Headhunter, Nomad


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I have to admit that it took me a while to warm to dubstep. The spare hypnotics of Shackleton and the inimitable, tinder dry soundscapes sculpted by Burial immediately appealed but then their interpretations on the medium are truly unique. It wasn’t until hearing the likes of TRG and Martyn that I opened up more to the genre as a whole, the elements of techno influence being a major reckoner with my senses. 2008 has seen a handful of artists from both camps blur the lines between techno and dubstep. Perhaps the best exponent of this cross over of the two genres right now is Headhunter with his debut album, Nomad.

Hailing from Bristol, Headhunter has been hotting up the outer edges of dubstep over the course of the past two years and a fistful of devastating EPs. This full length album, made in several different cities around Europe (thus the name) marks his transition from up-and-coming producer to serious operator at the fore of his field. Opener, “Lifeform” is a wash of textural techno akin to Convextion and other Basic Channel affiliates, though equally a nod to Mancunian label Modern Love and their own take on periscopic, dubby 4/4 sensuality. In stark contrast, “Prototypes,” which follows on, plummets to subterranean depths to chalk out a burrowing bass line at once statically charged and acidic, worming its way through an underworld labyrinth towards sci-fi ascendancy.

True to its name, Nomad embraces a journeyman’s spirit, exploring at times the slightly harder bass stepping frequencies with mechanical fervor, as on “Technopolis,” “Physics Impulse” and “Baseflow.” At other times (“Grounded” and “Your Say”) ventures are made into more ethereal realms where the pads and chords are allowed to work their way to the fore, the bass and drums stripped away to shuffling, skeletal markers of time. “Birks Range,” another 4/4 cut with plump bass stabs underpinning broad brush strokes of chords firing around an echo chamber, brings the album to a close.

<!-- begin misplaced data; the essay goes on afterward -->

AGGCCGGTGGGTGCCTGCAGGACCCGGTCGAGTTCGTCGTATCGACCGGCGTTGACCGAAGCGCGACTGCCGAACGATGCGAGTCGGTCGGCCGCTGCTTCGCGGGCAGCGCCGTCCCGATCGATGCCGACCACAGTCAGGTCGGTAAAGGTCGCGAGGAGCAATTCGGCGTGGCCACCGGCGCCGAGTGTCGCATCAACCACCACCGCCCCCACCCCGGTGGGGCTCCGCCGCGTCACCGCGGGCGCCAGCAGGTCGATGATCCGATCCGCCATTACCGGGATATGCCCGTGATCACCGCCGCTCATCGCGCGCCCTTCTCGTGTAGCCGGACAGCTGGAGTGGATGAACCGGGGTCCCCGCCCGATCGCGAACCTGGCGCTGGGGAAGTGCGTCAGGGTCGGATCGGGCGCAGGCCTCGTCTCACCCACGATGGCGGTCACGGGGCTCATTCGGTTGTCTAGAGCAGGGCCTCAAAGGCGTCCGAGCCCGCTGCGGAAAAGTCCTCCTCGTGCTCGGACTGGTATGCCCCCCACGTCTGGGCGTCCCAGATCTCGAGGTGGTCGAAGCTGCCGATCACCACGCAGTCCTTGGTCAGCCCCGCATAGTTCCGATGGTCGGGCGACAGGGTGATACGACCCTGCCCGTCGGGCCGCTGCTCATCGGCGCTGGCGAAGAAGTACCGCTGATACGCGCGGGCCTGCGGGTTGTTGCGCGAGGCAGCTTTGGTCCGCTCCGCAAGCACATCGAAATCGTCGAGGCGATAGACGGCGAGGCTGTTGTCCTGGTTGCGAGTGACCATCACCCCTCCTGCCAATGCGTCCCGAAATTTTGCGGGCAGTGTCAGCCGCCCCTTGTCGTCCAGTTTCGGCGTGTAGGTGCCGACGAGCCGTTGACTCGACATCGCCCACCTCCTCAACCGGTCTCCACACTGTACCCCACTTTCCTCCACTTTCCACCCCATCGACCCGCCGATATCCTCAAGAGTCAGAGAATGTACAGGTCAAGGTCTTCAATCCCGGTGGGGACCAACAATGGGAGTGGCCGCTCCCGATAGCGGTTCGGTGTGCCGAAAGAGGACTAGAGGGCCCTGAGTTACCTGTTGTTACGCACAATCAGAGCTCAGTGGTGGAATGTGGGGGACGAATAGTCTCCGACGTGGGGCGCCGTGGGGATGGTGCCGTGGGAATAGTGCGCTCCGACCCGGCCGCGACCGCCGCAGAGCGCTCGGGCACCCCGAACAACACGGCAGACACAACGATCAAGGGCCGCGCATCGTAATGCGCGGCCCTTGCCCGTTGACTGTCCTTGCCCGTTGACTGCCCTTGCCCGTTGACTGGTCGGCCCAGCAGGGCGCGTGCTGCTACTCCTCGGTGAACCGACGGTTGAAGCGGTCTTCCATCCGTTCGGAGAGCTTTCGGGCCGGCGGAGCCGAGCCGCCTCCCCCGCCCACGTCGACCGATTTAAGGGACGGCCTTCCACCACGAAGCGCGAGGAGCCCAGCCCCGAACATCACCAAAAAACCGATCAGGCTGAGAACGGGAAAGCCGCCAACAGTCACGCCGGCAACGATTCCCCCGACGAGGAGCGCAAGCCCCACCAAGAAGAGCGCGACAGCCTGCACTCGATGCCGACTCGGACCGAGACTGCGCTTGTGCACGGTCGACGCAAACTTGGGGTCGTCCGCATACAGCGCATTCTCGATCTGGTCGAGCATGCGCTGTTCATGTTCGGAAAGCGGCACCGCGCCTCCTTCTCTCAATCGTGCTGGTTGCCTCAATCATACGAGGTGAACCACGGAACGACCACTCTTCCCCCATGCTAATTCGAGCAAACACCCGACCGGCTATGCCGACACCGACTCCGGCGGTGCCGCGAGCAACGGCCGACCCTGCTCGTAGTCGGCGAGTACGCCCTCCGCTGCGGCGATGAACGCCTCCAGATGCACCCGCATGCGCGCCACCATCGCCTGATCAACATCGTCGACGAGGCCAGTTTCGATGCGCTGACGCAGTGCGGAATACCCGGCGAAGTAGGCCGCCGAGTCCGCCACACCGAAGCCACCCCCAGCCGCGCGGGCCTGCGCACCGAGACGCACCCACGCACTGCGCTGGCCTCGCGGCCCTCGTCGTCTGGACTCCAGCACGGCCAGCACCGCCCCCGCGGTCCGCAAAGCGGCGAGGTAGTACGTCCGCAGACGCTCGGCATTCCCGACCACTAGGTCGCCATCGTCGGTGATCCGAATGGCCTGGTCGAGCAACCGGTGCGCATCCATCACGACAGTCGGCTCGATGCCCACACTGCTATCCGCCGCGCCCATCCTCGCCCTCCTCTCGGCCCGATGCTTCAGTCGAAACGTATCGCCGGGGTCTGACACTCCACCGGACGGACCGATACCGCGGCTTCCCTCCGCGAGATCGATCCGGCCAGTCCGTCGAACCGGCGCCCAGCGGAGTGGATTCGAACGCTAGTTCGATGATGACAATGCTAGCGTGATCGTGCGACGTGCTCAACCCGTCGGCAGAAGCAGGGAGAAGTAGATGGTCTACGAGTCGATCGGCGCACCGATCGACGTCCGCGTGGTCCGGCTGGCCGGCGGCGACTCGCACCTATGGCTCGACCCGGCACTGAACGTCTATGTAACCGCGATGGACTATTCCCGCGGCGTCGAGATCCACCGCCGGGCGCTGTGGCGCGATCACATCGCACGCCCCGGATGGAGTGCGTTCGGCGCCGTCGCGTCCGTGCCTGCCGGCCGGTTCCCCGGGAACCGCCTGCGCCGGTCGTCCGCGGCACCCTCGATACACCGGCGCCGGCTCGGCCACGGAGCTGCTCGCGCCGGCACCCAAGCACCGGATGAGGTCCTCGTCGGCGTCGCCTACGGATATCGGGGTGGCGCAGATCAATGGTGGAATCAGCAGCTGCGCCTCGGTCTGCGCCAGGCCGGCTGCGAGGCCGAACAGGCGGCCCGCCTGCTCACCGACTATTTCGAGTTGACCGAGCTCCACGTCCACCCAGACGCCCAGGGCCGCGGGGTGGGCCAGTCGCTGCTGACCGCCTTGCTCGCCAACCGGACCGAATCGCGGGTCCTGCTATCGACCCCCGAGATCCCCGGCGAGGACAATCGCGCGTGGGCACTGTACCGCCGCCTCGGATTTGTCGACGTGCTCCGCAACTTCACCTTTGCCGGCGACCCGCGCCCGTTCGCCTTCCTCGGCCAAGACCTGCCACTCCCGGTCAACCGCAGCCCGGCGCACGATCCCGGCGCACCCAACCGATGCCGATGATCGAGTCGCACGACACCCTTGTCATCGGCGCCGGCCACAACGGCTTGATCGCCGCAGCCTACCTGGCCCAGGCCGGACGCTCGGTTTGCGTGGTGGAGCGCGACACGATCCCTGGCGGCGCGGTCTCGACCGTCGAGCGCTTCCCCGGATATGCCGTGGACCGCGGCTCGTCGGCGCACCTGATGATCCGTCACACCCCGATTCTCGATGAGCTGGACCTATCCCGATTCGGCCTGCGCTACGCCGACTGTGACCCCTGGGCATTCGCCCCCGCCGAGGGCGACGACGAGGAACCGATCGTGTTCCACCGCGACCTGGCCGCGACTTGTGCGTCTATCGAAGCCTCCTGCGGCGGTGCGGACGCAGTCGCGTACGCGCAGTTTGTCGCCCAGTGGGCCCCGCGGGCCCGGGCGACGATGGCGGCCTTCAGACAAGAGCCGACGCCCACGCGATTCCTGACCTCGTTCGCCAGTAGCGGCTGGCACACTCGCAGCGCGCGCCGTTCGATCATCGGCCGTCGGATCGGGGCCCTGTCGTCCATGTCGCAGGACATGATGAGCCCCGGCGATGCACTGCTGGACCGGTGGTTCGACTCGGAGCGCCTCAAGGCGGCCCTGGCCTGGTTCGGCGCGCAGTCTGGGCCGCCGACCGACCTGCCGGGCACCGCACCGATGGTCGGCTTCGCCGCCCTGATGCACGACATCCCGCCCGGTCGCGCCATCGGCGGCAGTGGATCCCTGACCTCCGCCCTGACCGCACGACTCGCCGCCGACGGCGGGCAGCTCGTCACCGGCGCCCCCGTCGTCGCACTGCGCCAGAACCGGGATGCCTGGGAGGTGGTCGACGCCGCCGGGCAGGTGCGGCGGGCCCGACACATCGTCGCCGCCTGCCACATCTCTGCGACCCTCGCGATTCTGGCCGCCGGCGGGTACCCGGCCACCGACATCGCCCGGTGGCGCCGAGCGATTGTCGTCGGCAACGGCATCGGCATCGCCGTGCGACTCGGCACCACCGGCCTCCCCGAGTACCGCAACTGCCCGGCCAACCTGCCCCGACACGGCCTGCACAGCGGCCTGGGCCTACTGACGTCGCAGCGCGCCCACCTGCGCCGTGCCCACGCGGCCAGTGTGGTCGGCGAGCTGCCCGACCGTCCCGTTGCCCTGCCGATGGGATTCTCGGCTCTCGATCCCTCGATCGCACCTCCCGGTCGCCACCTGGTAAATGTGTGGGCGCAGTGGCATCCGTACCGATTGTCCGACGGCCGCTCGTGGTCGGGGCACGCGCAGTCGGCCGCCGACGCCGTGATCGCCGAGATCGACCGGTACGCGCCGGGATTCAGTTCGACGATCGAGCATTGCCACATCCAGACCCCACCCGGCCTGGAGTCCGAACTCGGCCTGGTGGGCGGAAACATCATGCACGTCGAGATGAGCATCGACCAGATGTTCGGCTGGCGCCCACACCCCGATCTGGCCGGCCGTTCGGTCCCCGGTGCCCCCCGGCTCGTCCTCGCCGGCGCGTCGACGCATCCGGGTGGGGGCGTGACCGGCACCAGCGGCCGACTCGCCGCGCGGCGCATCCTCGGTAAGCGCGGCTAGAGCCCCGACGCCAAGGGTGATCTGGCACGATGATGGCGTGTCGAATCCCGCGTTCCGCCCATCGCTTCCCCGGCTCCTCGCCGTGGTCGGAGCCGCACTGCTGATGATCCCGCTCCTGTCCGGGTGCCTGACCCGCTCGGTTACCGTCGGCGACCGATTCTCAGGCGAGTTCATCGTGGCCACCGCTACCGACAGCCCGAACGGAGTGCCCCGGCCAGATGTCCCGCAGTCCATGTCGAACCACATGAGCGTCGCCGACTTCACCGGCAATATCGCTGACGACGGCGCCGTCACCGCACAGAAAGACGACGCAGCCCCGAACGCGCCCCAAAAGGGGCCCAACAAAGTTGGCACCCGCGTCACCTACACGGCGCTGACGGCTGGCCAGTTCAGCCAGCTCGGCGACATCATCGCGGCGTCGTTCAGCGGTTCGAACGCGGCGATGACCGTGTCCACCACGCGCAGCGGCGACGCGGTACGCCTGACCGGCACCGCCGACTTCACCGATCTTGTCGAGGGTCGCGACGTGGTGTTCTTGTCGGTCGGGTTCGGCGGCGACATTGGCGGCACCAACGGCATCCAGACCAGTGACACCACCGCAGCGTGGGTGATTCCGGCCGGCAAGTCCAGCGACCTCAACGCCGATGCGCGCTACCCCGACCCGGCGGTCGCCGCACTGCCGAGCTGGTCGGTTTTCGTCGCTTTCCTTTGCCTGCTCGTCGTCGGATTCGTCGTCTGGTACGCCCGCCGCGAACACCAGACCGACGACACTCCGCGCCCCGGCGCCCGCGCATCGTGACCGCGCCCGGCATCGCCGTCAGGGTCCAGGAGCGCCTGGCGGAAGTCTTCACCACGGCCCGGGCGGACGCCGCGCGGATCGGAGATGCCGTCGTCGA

Clocking in at just under and hour, Nomad is an album easily digested in one sitting and one that does not tire with continuous listening. Headhunter, weaving together elements from varying realms of jungle, dubstep, breakbeat and techno, has created a dazzling debut album, one that regardless of genre will sit right up near the top of many best-of lists for the year.

Will C.  on October 22, 2008 at 7:57 AM

I like Burial’s stuff a lot, but overall I’ve found a lot of dubstep pretty tiresome. These tracks really grab me, though – I’ll have to look out for this album.

james kartsaklis  on October 22, 2008 at 10:44 AM

just judging from these three tracks, i don’t know that the textures on their own really do it for me. i get the spirit and direction, but i feel that something like 2562’s “aerial” collection from earlier in the year did it all a little better. totally just my opinion, though.

hutlock  on October 22, 2008 at 12:57 PM

I’m still stuck in that “warming to dubstep” stage myself. I like most Shackleton stuff and Burial and a few things here and there, but I think this whole movement might be going the way of Speed Garage in a few months, really.

That said, these samples do sound interesting.

sam500  on October 22, 2008 at 6:49 PM

Those samples sound good to me. Also need to catch up with 2562’s Aerial collection. I find Burial utterly tedious to be honest but I realise I’m in the minority there (big time).